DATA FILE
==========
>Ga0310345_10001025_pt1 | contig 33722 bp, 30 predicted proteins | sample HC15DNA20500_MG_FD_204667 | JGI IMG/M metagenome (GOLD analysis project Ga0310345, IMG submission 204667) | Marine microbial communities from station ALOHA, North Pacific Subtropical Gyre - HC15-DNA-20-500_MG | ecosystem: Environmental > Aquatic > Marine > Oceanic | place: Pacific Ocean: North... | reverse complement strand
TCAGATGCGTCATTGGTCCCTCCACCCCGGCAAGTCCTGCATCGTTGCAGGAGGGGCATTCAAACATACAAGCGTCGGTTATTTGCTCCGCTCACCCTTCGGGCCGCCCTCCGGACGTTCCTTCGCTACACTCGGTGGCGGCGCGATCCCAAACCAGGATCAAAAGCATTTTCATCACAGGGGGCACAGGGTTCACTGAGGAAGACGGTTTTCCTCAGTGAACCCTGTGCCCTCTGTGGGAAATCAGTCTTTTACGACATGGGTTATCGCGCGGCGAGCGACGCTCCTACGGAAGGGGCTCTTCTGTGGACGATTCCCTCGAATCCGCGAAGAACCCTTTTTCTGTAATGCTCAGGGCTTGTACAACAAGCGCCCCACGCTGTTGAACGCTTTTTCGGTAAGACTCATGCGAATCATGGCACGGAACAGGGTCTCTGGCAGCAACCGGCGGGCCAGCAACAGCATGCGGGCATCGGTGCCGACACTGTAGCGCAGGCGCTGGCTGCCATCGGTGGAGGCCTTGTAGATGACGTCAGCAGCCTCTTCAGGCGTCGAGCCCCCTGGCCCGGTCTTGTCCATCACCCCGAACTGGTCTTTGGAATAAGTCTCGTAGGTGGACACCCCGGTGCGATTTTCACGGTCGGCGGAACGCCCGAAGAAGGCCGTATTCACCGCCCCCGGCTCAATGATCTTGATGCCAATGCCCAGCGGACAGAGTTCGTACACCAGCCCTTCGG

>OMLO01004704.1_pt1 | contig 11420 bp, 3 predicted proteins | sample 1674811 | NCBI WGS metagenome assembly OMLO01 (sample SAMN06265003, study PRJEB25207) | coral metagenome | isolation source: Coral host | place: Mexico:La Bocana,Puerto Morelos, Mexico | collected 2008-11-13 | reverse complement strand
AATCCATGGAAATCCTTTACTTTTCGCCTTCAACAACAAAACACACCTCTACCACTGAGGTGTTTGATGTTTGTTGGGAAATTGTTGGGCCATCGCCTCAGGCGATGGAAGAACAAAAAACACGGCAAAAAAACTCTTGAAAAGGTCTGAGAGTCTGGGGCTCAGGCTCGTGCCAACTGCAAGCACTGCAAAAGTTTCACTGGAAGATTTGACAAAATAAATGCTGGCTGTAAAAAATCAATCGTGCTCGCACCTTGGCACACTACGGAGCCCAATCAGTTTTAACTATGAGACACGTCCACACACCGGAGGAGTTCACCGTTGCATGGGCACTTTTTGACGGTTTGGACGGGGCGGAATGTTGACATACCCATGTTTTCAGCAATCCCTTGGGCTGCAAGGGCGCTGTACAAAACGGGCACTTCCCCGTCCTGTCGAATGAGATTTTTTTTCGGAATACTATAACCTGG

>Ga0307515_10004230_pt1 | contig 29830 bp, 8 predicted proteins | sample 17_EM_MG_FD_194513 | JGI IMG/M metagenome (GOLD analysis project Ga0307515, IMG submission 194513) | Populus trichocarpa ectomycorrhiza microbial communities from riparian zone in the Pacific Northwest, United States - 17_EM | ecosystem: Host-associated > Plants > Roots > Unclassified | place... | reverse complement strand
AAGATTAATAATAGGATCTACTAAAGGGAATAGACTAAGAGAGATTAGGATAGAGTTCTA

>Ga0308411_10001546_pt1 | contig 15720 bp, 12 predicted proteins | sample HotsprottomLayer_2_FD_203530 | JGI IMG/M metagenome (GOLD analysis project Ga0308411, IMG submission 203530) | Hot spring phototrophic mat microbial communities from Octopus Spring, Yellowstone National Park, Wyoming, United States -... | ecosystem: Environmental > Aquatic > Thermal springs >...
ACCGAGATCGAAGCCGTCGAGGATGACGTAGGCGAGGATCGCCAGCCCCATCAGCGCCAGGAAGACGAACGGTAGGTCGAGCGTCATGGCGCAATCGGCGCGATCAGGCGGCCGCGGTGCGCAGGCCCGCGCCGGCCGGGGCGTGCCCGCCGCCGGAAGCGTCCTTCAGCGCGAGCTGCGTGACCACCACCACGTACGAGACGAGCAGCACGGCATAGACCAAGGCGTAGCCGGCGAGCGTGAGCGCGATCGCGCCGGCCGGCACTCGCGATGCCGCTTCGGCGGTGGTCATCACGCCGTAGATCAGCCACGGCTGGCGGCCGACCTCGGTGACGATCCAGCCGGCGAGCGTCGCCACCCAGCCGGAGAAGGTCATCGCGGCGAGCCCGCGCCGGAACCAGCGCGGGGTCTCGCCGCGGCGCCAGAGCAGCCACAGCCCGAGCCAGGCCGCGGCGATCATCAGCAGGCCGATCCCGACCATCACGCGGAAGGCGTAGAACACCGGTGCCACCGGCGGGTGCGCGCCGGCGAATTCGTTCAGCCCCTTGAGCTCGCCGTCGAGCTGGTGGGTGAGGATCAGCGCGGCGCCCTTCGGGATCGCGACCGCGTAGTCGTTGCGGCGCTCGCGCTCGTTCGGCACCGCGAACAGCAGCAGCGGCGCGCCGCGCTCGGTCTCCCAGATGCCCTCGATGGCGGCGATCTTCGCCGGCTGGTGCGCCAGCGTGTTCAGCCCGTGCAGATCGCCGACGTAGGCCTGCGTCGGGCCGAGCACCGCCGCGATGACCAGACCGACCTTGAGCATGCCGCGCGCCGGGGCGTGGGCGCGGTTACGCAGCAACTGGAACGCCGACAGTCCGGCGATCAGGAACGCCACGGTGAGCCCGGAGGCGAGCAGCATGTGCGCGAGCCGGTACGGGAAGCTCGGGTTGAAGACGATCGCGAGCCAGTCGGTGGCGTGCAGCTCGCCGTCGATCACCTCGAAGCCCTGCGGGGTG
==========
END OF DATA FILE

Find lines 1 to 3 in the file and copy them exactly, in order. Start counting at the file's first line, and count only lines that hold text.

>Ga0310345_10001025_pt1 | contig 33722 bp, 30 predicted proteins | sample HC15DNA20500_MG_FD_204667 | JGI IMG/M metagenome (GOLD analysis project Ga0310345, IMG submission 204667) | Marine microbial communities from station ALOHA, North Pacific Subtropical Gyre - HC15-DNA-20-500_MG | ecosystem: Environmental > Aquatic > Marine > Oceanic | place: Pacific Ocean: North... | reverse complement strand
TCAGATGCGTCATTGGTCCCTCCACCCCGGCAAGTCCTGCATCGTTGCAGGAGGGGCATTCAAACATACAAGCGTCGGTTATTTGCTCCGCTCACCCTTCGGGCCGCCCTCCGGACGTTCCTTCGCTACACTCGGTGGCGGCGCGATCCCAAACCAGGATCAAAAGCATTTTCATCACAGGGGGCACAGGGTTCACTGAGGAAGACGGTTTTCCTCAGTGAACCCTGTGCCCTCTGTGGGAAATCAGTCTTTTACGACATGGGTTATCGCGCGGCGAGCGACGCTCCTACGGAAGGGGCTCTTCTGTGGACGATTCCCTCGAATCCGCGAAGAACCCTTTTTCTGTAATGCTCAGGGCTTGTACAACAAGCGCCCCACGCTGTTGAACGCTTTTTCGGTAAGACTCATGCGAATCATGGCACGGAACAGGGTCTCTGGCAGCAACCGGCGGGCCAGCAACAGCATGCGGGCATCGGTGCCGACACTGTAGCGCAGGCGCTGGCTGCCATCGGTGGAGGCCTTGTAGATGACGTCAGCAGCCTCTTCAGGCGTCGAGCCCCCTGGCCCGGTCTTGTCCATCACCCCGAACTGGTCTTTGGAATAAGTCTCGTAGGTGGACACCCCGGTGCGATTTTCACGGTCGGCGGAACGCCCGAAGAAGGCCGTATTCACCGCCCCCGGCTCAATGATCTTGATGCCAATGCCCAGCGGACAGAGTTCGTACACCAGCCCTTCGG

>OMLO01004704.1_pt1 | contig 11420 bp, 3 predicted proteins | sample 1674811 | NCBI WGS metagenome assembly OMLO01 (sample SAMN06265003, study PRJEB25207) | coral metagenome | isolation source: Coral host | place: Mexico:La Bocana,Puerto Morelos, Mexico | collected 2008-11-13 | reverse complement strand